OAuth has been a jargon for quite some time now and it is difficult for a beginner to learn it, not because OAuth is hard, but because of the confusing facts found about OAuth on the web. So I wrote this article to explain why and how OAuth is used in very simple terms. Using this blog one can easily understand the basic concept of Oauth 2.0. Getting Started with OAuth 2.0
OAuth has been a jargon for quite some time now and it is difficult for a beginner to learn it, not because OAuth is hard, but because of the confusing facts found about OAuth on the web. So I wrote this article to explain why and how OAuth is used in very simple terms.
Let’s start with the basics: OAuth stands for Open Authorization. It’s a process through which an application or website can access private data from another website. It provides applications the ability for “secure designated access.” For example, you can tell Google that it’s OK for abc.com to access your google account or contact without having to give abc.com your google password.
OAuth never share password data but instead uses authorization tokens to prove an identity between consumers and service providers. OAuth is an authentication protocol that allows you to approve one application interacting with another on your behalf without giving away your password.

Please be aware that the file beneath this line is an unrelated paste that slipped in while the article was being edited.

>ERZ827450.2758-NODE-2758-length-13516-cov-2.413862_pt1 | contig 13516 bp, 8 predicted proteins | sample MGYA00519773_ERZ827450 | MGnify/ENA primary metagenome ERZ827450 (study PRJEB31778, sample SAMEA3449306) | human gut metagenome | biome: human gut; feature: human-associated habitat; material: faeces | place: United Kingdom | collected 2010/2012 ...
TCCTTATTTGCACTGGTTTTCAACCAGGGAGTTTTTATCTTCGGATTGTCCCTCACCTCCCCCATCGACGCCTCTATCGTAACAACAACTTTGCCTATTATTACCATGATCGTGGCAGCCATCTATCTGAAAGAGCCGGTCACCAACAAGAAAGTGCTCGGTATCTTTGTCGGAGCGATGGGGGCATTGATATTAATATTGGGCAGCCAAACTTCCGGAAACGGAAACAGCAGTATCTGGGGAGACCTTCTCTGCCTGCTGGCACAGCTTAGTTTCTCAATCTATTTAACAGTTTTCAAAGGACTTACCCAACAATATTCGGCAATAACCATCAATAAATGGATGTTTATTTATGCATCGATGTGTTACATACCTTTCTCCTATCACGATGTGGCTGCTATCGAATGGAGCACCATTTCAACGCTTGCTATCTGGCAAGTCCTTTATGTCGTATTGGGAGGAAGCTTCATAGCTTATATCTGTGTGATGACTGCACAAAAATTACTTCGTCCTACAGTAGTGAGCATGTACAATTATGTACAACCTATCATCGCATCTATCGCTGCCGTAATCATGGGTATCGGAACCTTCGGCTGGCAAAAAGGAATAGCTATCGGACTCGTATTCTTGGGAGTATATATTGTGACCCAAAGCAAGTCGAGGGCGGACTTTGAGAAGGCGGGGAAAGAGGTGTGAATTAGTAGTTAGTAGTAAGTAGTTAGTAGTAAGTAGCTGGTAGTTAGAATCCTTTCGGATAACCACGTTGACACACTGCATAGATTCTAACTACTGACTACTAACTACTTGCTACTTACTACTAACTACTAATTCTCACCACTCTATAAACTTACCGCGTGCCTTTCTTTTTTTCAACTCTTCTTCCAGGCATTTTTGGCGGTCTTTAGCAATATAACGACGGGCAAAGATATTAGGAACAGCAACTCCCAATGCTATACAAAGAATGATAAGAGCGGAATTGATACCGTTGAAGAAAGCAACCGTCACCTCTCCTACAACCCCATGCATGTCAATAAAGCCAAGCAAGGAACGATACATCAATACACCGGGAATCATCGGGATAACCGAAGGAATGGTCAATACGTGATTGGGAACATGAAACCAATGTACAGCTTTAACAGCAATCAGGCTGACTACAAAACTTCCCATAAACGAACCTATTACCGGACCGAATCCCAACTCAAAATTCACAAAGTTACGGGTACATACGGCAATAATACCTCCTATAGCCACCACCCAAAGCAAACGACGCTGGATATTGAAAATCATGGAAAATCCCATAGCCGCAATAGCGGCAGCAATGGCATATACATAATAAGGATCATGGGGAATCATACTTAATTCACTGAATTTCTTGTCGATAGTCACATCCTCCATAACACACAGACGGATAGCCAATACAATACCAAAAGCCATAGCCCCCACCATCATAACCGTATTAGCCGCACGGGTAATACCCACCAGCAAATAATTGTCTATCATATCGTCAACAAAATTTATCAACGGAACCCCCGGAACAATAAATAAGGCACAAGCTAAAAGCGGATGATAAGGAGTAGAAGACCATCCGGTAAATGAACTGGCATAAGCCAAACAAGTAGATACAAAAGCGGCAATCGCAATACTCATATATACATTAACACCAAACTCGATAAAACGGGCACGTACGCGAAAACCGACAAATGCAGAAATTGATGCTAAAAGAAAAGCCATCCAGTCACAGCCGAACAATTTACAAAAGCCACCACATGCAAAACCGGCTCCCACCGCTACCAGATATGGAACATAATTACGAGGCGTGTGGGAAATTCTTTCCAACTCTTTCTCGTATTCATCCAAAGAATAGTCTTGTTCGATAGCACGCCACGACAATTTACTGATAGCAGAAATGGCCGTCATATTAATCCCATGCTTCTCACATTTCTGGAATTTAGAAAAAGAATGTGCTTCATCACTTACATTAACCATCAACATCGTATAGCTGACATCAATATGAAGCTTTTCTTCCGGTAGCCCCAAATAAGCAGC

What is 2FA Two-Factor Authentication (or 2FA as it often referred to) is an extra layer of security that is used to provide users an additional level of protection when securing access to an account.
Both practices refer to being able to do things on one’s own behalf, but there are distinctions between the two that I will break down.
OAuth 2.0 is filled with terminology hard to understand and understanding the basics and getting started is not easy. In this tutorial, Let's learn how to make the requests needed for an OAuth 2.0 authorization flow using Postman.
First, the differences between authentication and authorization will be explained. Secondly, OpenID Connect and OAuth2 will be introduced as solutions for centralized authentication and authorization for microservice architectures. Lastly, there will be two implementation choices explained for authorization.
OAuth is an open authorization protocol that allows consumer applications on Web platforms such as Twitter, GitHub, or others to access the resource owner’s resources. The IETF OAuth Working Group developed OAuth 2.0 in 2012.